linkmx674

stacking wood?

7 posts in this topic

what is the best way to stack lumber? the lumber yard that i bought it from had it stacked up against the wall. so when i brought it home i did they same. should i be stacking it flat on racks?(if i had lumber racks but i don't) I'm letting the wood sit to my shops temp before i work with it. this is my first time buying rough sawn lumber. all the other projects have been with s4s from save big money stores.

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laid down flat is the best way to store your lumber, but that may not be an option if you don't have the floor space. The temperature isn't really the issue, moreso the humidity when you let lumber acclimate to your shop space. If you do have to lean it against the wall, try to find some way to keep it flat against the wall...if you have it just leaning, eventually it will sag in the middle and take on a bow.

You may consider working out a lumber rack hanging from the ceiling, or building some racking if you have the wall space...If you don't have a lot of lumber to store, you may be able to use some inexpencive shelf supports from the local big box...LOTS of options for making a wood rack...

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Flat on conventional wall racks are usually best in small shops. A-Frame racks are great but most dont have the space. You can lean against the wall but stand it against a 2x or 2 on edge, sort of like an A-Frame rack. Do NOT lay it on the floor or workbench.

Don

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i bought it on saturday and will be using by this weekend- so i am hoping it will hold its form. im not actually storing and stacking it since im using it soon. i guess i need to save up for some wall racks.

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Wall racks are always convenient as well as racks which hang from the ceiling. A lot of times I end up using a cart to throw things on if I know I will be using them shortly. That way you can move it around as you work in different areas of the shop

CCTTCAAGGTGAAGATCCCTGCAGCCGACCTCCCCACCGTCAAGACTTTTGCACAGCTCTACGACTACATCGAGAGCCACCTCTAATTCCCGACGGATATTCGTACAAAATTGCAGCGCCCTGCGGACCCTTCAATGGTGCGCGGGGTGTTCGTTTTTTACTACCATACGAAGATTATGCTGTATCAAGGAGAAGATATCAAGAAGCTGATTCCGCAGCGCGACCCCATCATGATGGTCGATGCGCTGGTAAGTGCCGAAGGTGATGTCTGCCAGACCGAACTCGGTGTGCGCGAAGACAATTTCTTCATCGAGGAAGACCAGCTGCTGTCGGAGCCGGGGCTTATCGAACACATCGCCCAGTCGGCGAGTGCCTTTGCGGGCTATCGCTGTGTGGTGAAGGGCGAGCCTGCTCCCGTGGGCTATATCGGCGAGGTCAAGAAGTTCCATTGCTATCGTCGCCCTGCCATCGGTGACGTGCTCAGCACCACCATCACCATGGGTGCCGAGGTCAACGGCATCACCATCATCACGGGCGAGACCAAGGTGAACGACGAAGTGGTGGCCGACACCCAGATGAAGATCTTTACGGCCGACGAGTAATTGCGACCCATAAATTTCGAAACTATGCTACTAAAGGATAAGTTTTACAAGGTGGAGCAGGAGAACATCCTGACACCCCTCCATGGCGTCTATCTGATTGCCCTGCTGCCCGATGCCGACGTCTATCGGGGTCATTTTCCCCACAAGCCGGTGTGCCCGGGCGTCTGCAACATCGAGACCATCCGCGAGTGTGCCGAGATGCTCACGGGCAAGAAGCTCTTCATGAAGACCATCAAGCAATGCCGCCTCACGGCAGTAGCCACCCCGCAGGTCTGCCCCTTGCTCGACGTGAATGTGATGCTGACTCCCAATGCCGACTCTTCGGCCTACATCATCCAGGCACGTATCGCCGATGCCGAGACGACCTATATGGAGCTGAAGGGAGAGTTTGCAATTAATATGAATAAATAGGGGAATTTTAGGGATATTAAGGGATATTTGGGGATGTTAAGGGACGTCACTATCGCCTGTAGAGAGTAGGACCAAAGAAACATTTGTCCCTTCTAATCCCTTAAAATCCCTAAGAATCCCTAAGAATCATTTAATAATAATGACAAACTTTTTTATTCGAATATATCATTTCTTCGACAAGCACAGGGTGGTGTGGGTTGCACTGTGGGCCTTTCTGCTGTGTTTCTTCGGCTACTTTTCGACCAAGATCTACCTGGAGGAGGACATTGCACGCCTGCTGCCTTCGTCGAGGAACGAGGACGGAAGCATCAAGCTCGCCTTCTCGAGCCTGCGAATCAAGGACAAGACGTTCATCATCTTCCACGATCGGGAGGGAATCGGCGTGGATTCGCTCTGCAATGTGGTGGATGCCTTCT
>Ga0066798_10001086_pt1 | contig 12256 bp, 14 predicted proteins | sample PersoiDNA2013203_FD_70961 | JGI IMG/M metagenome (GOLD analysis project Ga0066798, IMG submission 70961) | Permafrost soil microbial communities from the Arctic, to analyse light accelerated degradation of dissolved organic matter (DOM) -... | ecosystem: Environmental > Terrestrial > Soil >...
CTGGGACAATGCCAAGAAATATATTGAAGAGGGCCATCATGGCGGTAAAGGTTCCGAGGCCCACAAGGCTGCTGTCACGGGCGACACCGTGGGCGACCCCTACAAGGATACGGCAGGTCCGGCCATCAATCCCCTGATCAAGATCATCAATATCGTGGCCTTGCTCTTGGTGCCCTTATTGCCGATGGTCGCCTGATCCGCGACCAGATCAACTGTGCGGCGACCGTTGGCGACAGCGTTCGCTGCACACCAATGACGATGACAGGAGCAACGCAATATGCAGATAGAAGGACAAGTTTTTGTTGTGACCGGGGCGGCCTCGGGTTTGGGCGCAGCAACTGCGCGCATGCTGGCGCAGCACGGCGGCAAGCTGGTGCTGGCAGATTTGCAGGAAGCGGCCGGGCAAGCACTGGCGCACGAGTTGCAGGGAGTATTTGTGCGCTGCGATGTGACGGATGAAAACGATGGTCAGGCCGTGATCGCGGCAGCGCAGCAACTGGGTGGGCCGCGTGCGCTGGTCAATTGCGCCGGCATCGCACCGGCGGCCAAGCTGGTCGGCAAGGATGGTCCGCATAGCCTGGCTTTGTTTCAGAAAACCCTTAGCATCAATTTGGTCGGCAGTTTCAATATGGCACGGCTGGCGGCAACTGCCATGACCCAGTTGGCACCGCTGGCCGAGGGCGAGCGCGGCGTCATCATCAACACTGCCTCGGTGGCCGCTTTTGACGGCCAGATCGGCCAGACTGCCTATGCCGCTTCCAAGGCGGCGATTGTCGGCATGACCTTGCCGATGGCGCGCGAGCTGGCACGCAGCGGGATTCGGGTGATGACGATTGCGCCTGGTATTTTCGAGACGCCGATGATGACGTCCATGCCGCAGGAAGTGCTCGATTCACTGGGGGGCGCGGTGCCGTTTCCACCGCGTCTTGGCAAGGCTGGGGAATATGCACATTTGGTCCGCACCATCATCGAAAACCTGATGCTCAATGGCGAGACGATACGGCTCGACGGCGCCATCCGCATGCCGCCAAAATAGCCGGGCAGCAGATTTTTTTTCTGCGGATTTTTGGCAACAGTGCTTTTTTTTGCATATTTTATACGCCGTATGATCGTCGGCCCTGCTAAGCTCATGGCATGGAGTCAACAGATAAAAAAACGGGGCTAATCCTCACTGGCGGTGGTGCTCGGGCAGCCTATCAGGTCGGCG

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I know you've probably already used the wood that you wrote about in this thread, but just thought I'd add my experience with storing/acclimating rough lumber without a rack in my own shop. If you've already built yourself a rack, just disregard.

I've been meaning to build a rack in my space, but have been too pre-occupied with other projects. My make-shift method seems to be working well for now: just lay a few 2x4s (cut to a few feet long and spaced 12-16" apart) as a base, stack on this and sticker between boards (with scrap wood of equal thickness to keep things level and flat). Weigh down the top boards (directly above the sticks) with odds and ends from around the shop - tools boxes, cases, etc. It takes up some floor space that I'd like to use in other ways, but it's better than leaning it against a wall. I need to build an actual rack soon, but I've been getting by just fine like this for a while.

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